Complex takeover offer, with a successful Contractual Offer following an unsuccessful Scheme of Arrangement
In August 2016, Strand Hanson was appointed by Harwood Capital LLP (“Harwood”), a 29.9% shareholder in Journey Group Plc (“Journey” or the “Company”), to act as Financial Adviser in relation to Harwood’s recommended offer for Journey at 240 pence per share, valuing the Company at £28.4 million (the “Offer”). The Offer was structured as all cash, with an unlisted securities alternative.
Harwood had been a significant investor in Journey, an airline services provider, since the Company’s 2007 restructuring, when the Company was still listed on the Main Market of the London Stock Exchange, where Strand Hanson, as Sponsor and Financial Adviser, advised the Company on a fully underwritten convertible bond offering, which was cornerstoned by Harwood.
The Offer was initially launched as a court driven Scheme of Arrangement, requiring a 75% vote in favour of the transaction. However, a major institutional shareholder, holding c.12%, reversed its voting intention shortly before the requisite shareholder meetings and then attended the meetings in person to vote against the Scheme. As a result, whilst, by numbers, the vote was comfortably passed, the 75% threshold for the Court Meeting was not reached, with a vote of 68% in favour being achieved, leading to the Offer not being approved.
Ordinarily, following a lapsed Scheme, Harwood would, under the rules of the City Code on Takeovers & Mergers (the “Code”), have been locked-out from announcing a possible offer or making a renewed bid for the company for a twelve month period. However, given the support of the majority of shareholders by number and 68% by value, Strand Hanson, on behalf of Harwood, and with the support of the Board of Journey, obtained a dispensation from the Panel to allow Harwood to announce a possible offer for Journey, at the same price, on the day immediately after the shareholder meetings, with a firm offer announcement being released 5 business days later.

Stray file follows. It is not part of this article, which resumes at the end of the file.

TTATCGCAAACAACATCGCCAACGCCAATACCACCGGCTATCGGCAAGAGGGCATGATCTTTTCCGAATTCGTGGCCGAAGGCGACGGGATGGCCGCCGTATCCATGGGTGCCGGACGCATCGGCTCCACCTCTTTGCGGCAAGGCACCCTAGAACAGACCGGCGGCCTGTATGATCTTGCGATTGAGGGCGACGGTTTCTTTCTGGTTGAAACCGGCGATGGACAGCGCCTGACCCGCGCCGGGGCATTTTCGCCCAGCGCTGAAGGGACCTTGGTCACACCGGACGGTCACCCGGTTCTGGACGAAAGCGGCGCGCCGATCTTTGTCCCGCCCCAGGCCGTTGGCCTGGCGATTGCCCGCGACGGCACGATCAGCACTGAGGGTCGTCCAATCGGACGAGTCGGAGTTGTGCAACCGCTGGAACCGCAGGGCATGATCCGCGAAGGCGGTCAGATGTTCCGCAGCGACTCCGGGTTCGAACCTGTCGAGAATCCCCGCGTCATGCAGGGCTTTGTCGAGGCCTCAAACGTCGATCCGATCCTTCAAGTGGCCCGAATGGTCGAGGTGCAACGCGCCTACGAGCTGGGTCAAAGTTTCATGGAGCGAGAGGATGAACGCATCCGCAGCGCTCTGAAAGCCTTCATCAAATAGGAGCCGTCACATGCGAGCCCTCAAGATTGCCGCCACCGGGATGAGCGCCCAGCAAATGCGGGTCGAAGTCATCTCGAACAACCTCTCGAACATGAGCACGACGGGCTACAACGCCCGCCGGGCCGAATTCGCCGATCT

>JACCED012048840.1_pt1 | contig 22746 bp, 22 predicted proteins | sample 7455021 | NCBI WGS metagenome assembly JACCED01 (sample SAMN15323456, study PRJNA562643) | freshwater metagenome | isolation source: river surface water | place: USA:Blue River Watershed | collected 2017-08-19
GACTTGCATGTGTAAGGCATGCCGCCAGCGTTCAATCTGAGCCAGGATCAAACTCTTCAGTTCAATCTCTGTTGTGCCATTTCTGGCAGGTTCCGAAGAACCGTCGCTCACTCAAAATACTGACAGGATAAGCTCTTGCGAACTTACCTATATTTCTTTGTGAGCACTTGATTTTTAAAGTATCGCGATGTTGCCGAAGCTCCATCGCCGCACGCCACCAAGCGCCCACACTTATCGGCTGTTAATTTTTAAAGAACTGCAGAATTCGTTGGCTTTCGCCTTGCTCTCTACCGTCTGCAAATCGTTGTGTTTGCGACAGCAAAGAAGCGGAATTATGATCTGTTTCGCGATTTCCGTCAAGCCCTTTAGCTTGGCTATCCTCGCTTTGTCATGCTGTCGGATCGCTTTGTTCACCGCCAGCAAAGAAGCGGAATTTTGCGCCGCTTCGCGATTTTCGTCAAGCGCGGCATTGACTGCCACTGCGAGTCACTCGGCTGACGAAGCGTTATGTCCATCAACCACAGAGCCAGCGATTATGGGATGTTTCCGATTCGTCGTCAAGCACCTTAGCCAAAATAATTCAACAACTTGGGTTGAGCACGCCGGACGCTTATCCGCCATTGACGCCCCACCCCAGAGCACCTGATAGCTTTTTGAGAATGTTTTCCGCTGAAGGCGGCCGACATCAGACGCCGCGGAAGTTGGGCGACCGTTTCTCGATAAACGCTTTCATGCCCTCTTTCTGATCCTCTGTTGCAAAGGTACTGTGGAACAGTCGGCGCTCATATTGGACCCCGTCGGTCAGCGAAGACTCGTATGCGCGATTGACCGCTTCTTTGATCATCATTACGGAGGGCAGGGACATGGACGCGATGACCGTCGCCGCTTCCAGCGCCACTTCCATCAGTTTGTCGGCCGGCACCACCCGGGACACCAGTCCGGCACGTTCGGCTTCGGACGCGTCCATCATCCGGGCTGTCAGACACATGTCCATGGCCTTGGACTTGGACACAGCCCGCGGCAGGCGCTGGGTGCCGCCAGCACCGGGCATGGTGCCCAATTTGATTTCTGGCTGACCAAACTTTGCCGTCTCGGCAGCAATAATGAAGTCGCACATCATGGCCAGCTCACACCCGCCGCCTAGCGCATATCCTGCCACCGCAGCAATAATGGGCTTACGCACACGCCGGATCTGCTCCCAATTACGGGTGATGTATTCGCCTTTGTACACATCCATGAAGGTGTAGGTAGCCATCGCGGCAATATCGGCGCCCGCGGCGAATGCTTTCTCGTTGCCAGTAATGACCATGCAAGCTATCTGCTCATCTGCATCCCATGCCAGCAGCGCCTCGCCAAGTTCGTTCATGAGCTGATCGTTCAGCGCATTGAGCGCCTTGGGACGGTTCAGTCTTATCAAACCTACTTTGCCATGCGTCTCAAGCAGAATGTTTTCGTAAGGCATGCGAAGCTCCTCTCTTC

Harwood proceeded to make this new offer for Journey via the contractual offer mechanism, at the same price of 240 pence per share (the “Contractual Offer”) with a lower, 50%, acceptance condition. On launching the Contractual Offer, Harwood’s clients' shareholdings and irrevocable undertakings obtained represented c.40% of the Company’s issued share capital.
Following the launch of the Contractual Offer, Harwood became aware of a large shareholder in Journey which was a potential seller of its position. Accordingly, to further de-risk the transaction, Strand Hanson advised Harwood on the market purchase of this further 13.1% of Journey's issued share capital, at the offer price of 240 pence per share, which involved Harwood triggering a mandatory offer under Rule 9 of the Code (the “Rule 9 Offer”). This required the issue of a Rule 9 offer document, as Harwood then held direct shareholdings in excess of 30% and, including irrevocable undertakings, controlled shares representing c.54% of the Company’s issued share capital. The following day, Harwood purchased a further c.5% of Journey’s share capital, bringing its direct shareholdings to 48% (59% including irrevocables).
As a result, the Contractual Offer went unconditional a week later, with the dissident shareholder, who had voted down the Scheme, ultimately accepting the Offer as, otherwise, it would have been left with an unlisted minority position in the Company.
Following the successful completion of the Contractual Offer, Strand Hanson also advised on the disposal of Journey’s Products Division to a private company operating in the sector for an undisclosed amount.